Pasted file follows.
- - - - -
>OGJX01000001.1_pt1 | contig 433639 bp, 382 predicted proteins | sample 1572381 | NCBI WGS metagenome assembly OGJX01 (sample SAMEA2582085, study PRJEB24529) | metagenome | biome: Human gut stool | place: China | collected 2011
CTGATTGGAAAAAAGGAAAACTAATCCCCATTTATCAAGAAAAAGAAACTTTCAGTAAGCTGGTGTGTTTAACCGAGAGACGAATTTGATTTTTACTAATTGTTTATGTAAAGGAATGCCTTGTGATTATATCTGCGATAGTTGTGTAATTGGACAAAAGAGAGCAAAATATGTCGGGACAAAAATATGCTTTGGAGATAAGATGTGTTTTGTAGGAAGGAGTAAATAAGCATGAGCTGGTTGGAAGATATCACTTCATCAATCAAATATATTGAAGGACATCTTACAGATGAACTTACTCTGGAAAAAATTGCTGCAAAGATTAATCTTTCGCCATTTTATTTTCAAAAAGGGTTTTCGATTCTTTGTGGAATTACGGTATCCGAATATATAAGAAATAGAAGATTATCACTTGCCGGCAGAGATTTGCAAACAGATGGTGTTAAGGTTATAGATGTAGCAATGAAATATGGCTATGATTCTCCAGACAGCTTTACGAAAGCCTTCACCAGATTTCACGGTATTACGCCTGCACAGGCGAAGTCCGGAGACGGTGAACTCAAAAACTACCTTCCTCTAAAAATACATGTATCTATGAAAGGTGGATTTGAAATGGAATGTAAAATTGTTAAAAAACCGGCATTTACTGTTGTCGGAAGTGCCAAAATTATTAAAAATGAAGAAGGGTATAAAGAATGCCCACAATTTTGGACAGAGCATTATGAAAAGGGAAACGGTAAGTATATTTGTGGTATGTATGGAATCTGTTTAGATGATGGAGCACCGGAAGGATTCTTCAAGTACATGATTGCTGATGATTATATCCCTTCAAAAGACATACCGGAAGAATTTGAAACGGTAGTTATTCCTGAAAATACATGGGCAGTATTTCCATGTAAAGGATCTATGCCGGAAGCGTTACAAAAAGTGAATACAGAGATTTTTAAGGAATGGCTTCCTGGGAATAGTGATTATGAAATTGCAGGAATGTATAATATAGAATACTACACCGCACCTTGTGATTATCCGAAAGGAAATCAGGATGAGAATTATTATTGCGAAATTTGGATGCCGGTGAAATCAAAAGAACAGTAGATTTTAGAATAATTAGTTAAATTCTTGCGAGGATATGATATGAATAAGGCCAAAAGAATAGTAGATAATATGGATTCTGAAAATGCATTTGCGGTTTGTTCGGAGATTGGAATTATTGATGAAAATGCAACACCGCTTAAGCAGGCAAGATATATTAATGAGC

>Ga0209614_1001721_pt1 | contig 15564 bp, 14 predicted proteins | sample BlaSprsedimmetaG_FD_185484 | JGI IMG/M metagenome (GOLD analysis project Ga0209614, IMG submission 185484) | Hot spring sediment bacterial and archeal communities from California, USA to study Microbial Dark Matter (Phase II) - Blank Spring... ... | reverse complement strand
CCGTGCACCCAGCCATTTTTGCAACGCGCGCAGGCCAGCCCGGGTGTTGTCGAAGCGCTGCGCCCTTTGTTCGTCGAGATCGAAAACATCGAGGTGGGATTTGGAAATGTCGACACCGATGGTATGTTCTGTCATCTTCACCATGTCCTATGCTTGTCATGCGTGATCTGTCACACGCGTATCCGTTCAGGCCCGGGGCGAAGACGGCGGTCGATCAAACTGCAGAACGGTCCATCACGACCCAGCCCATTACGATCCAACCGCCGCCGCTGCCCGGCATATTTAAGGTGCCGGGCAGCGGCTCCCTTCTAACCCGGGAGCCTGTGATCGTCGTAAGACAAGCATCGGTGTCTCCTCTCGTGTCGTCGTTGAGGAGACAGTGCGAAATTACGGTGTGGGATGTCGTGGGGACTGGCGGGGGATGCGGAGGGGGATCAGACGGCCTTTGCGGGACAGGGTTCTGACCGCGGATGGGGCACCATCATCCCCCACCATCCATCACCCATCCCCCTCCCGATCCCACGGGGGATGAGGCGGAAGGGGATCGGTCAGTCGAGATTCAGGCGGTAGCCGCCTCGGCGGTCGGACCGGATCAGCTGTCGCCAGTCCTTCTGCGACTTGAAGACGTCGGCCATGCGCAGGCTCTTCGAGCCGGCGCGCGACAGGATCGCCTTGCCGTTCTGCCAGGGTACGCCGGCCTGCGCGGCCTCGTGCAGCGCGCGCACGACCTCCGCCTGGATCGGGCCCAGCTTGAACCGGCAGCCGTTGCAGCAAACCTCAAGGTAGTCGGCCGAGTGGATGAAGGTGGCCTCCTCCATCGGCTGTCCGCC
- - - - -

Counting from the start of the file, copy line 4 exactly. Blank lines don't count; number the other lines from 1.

CCGTGCACCCAGCCATTTTTGCAACGCGCGCAGGCCAGCCCGGGTGTTGTCGAAGCGCTGCGCCCTTTGTTCGTCGAGATCGAAAACATCGAGGTGGGATTTGGAAATGTCGACACCGATGGTATGTTCTGTCATCTTCACCATGTCCTATGCTTGTCATGCGTGATCTGTCACACGCGTATCCGTTCAGGCCCGGGGCGAAGACGGCGGTCGATCAAACTGCAGAACGGTCCATCACGACCCAGCCCATTACGATCCAACCGCCGCCGCTGCCCGGCATATTTAAGGTGCCGGGCAGCGGCTCCCTTCTAACCCGGGAGCCTGTGATCGTCGTAAGACAAGCATCGGTGTCTCCTCTCGTGTCGTCGTTGAGGAGACAGTGCGAAATTACGGTGTGGGATGTCGTGGGGACTGGCGGGGGATGCGGAGGGGGATCAGACGGCCTTTGCGGGACAGGGTTCTGACCGCGGATGGGGCACCATCATCCCCCACCATCCATCACCCATCCCCCTCCCGATCCCACGGGGGATGAGGCGGAAGGGGATCGGTCAGTCGAGATTCAGGCGGTAGCCGCCTCGGCGGTCGGACCGGATCAGCTGTCGCCAGTCCTTCTGCGACTTGAAGACGTCGGCCATGCGCAGGCTCTTCGAGCCGGCGCGCGACAGGATCGCCTTGCCGTTCTGCCAGGGTACGCCGGCCTGCGCGGCCTCGTGCAGCGCGCGCACGACCTCCGCCTGGATCGGGCCCAGCTTGAACCGGCAGCCGTTGCAGCAAACCTCAAGGTAGTCGGCCGAGTGGATGAAGGTGGCCTCCTCCATCGGCTGTCCGCC